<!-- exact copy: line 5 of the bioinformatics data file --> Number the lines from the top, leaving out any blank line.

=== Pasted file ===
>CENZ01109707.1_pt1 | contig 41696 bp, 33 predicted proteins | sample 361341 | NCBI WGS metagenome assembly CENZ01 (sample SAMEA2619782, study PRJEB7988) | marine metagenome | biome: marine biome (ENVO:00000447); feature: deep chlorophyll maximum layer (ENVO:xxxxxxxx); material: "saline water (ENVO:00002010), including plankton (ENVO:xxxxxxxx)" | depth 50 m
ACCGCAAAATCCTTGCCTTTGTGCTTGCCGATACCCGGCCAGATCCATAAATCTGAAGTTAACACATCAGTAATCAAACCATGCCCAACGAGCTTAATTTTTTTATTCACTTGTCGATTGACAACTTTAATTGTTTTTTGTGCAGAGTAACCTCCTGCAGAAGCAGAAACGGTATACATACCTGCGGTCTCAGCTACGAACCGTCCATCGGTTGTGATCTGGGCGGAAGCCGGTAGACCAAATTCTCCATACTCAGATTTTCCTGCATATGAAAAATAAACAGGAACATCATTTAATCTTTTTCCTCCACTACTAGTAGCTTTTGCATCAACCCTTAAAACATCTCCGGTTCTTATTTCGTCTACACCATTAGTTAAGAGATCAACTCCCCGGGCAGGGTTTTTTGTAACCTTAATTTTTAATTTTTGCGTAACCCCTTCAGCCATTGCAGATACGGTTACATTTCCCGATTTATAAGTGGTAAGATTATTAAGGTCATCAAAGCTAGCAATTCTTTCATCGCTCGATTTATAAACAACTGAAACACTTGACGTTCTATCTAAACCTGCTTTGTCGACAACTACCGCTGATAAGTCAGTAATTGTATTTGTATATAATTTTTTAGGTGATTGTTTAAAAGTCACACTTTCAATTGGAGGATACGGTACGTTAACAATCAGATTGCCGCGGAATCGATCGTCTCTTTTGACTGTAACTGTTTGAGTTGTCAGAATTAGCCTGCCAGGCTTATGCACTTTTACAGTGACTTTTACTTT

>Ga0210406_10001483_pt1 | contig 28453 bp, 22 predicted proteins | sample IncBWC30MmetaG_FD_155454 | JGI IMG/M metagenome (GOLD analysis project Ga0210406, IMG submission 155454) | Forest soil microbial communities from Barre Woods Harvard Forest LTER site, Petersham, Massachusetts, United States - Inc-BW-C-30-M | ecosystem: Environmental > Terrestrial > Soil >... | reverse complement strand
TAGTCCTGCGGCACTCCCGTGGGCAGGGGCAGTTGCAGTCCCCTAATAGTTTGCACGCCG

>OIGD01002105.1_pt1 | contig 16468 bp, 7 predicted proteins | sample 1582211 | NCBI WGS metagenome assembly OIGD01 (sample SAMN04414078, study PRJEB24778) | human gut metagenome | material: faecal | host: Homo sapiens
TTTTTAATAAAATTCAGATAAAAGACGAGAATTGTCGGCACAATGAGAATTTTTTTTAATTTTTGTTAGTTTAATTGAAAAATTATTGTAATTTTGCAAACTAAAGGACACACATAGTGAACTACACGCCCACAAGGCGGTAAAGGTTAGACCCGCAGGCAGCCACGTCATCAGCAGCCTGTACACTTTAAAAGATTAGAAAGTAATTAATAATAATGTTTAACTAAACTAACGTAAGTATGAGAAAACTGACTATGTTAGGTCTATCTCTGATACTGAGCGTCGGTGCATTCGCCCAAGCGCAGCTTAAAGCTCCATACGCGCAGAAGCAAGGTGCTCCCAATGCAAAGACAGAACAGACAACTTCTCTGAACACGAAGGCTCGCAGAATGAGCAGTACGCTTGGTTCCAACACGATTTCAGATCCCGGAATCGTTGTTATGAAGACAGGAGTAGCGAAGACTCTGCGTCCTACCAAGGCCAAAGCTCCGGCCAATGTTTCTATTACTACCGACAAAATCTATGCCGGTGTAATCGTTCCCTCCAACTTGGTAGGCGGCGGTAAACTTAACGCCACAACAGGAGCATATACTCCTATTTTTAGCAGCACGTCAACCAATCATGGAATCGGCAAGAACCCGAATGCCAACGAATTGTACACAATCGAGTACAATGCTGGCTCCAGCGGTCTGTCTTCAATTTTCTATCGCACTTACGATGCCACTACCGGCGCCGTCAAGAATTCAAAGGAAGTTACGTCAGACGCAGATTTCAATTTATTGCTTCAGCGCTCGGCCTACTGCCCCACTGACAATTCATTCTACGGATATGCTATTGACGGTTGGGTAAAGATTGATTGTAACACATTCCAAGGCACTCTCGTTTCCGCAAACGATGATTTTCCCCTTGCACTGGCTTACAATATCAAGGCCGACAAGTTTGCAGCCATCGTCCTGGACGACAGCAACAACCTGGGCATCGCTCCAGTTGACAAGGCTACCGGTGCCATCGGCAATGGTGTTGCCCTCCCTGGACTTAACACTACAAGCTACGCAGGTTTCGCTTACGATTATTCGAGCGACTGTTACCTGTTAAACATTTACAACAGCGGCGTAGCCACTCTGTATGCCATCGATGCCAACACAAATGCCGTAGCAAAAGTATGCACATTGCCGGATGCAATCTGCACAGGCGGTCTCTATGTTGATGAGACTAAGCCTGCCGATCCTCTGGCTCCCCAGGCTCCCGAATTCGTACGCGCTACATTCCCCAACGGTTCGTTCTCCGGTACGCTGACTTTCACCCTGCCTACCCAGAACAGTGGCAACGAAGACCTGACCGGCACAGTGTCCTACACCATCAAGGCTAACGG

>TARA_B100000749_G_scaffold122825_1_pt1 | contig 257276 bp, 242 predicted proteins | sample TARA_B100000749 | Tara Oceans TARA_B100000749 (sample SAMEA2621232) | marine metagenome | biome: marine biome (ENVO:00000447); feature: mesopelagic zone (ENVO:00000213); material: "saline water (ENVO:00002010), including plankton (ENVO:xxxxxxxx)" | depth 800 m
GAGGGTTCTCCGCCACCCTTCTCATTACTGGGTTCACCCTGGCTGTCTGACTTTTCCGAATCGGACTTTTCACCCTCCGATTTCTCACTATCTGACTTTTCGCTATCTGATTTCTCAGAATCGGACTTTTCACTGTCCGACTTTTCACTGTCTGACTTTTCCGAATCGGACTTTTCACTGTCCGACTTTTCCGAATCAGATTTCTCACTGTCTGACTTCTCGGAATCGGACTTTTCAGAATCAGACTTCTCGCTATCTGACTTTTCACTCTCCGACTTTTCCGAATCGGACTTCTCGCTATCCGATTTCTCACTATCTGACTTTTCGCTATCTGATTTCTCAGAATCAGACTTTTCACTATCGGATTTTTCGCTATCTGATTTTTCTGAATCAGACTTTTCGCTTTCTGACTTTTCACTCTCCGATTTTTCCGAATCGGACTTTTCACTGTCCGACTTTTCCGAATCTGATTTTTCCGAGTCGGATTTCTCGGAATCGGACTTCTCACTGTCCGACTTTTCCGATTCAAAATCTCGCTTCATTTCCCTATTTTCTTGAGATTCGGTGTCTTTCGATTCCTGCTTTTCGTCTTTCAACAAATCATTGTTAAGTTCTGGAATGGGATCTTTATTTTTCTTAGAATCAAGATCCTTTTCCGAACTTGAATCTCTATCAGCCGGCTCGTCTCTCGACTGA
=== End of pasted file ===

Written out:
>OIGD01002105.1_pt1 | contig 16468 bp, 7 predicted proteins | sample 1582211 | NCBI WGS metagenome assembly OIGD01 (sample SAMN04414078, study PRJEB24778) | human gut metagenome | material: faecal | host: Homo sapiens